We’ve all dealt with drama llamas (and maybe it’s even been you from time to time; I know I’m certainly not blameless).

I’ll be the first to say my life from high school to my mid-twenties was filled with dramatic people.  A drama cesspool, if you will.  Just one ongoing day-to-day, week-to-week soap opera that TV writers with a penchant for angsty goths and punk-emo melodrama would have paid big money to get a manuscript of.

But that’s normal for the time period, a part of adolescent development.  What isn’t normal is dealing with chronic drama well into your adulthood.  And yet, we all know them, some Drama Kings and Drama Queens that just don’t quit.

 

The Psychology of Drama

Although the stereotype is that woman are super dramatic, the reality is both men and women can be equally dramatic, but the drama may manifest itself in different ways.  (Trust me, I used to know sooo many drama kings.)

The point of the drama is to create attention in order to have the needs fulfilled.This is because drama is a psychological state of the ego, and the ego exists in all humans.  It is the ego’s job to mediate between the unrealistic impulses of our Id and the actual reality of our world.  In short, it is the ego’s job to find a realistic strategy to get our psychological needs met.

When these needs go unmet, drama takes place.  The point of the drama is to create attention in order to have the needs fulfilled.  This is why it is so common for young children to throw temper tantrums.  It is a primal display of drama in order to get a need met.

However, as we grow up and develop psychologically, we develop coping skills to find ways to meet our needs that comply with appropriate adult behavior.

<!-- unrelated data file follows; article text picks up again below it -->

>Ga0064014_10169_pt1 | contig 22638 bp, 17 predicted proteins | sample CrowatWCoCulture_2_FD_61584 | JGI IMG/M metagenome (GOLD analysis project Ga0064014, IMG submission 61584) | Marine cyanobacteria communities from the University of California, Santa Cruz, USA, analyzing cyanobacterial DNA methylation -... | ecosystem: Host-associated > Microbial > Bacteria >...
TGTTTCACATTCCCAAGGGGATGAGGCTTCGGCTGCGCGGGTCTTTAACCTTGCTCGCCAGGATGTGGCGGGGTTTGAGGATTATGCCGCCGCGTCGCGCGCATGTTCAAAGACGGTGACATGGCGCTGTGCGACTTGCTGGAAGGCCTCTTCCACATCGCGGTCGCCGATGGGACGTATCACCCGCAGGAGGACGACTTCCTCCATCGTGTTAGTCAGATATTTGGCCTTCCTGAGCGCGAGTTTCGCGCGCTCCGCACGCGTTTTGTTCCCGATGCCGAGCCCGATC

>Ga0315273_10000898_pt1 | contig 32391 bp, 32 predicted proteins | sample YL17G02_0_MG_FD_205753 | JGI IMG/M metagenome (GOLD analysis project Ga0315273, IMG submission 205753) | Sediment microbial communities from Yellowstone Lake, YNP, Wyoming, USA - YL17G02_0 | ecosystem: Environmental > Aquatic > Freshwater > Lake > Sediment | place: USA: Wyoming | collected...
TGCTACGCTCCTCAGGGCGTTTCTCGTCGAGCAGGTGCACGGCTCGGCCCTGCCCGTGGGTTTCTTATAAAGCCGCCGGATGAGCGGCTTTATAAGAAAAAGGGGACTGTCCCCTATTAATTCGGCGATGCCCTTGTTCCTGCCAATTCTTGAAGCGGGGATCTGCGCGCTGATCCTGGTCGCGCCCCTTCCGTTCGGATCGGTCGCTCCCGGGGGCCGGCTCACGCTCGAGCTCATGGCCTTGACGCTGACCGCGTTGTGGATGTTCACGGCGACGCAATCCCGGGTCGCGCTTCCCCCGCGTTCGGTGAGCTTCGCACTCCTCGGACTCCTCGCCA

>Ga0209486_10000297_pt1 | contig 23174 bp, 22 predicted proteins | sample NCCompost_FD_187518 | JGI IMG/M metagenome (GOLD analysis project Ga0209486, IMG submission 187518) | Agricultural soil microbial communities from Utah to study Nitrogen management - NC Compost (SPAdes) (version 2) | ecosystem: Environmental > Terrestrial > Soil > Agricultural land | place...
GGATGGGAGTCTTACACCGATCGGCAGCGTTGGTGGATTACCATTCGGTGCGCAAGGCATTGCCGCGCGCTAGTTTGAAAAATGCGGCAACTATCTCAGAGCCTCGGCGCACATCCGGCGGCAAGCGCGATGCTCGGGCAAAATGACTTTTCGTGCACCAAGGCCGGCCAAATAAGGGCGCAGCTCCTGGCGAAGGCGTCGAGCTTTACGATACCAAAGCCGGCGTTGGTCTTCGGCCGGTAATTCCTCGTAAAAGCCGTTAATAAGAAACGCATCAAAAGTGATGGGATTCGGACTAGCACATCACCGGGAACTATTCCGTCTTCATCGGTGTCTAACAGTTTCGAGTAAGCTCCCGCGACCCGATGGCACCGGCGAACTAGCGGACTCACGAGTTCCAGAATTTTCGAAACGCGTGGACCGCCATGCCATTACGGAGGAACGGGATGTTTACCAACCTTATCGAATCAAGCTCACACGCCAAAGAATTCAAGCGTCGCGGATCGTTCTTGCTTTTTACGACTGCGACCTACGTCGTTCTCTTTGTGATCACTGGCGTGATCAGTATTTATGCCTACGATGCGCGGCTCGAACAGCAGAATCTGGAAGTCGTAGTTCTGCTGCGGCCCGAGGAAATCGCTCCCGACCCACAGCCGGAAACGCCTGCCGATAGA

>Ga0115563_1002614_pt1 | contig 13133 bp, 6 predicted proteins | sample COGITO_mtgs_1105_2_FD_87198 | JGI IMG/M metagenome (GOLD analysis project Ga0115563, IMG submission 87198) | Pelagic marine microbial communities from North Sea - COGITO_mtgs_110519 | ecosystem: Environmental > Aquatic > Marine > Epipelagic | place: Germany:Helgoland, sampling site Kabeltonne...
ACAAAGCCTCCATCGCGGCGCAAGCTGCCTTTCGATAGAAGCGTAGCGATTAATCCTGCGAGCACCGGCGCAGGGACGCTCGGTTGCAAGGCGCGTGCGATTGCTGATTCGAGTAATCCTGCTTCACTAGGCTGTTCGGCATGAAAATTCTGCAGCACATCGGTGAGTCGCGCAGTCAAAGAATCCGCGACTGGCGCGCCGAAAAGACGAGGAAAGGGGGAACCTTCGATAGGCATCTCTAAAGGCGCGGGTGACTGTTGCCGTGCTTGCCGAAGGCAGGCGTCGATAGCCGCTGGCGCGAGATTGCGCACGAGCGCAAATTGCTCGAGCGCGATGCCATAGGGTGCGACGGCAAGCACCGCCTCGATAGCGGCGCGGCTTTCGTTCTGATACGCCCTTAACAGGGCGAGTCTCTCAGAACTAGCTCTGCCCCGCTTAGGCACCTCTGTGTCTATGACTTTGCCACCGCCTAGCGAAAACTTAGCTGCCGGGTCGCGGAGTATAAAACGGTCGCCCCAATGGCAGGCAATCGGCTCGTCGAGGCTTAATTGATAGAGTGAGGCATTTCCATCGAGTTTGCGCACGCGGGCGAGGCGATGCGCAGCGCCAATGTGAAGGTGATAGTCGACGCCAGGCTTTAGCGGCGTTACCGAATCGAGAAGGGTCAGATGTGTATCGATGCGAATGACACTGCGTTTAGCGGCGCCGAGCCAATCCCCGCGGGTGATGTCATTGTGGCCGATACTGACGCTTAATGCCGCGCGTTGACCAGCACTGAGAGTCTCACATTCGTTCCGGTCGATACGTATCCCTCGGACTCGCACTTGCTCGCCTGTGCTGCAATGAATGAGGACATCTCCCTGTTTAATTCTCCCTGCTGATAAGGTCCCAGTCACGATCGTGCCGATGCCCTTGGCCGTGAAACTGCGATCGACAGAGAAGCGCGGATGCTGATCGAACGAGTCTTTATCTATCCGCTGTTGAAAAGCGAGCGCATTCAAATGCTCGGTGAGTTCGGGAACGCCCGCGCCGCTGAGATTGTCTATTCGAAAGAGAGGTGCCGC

People who display chronic dramatic tendencies into adulthood often have had significant and/or numerous experiences in their personal development of feeling unloved, ignored, not good enough, or not being accepted.  These negative emotions have never been resolved, but rather the narrative was internalized, so there is a bevy of unmet psychological needs within these people.  They also never developed coping mechanisms to handle these unmet needs in an appropriate way.  The result is explosions of tantrums when they are triggered and creating a circus-like environment around them to fill the void of their unmet needs.

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How To Deal With the Drama + Remove It From Your Life

 

Lesson 1: You Cannot Fix Them

The most important thing to understand when dealing with a dramatic person is you cannot fix them.  Their issue is one of arrested development, and that can only be solved by them.

It’s sad really because dramatic people find themselves in a catch-22.  The experiences that caused them to feel unloved or not good enough often deserve compassion, but their behavior turns off those who would be compassionate.

The best way to help as a friend is to respectfully encourage them to find ways to develop themselves (such as getting professional psychological care, engaging in behavioral therapy to learn coping skills, and engaging in self-care) and supporting them on the journey.  It is best to have this conversation with them during a non-dramatic moment.

But be prepared that this person may not be ready to get help (or don’t think they need it) and they may take exception that you even suggested it.  Remember, you can’t fix them.  That’s their job.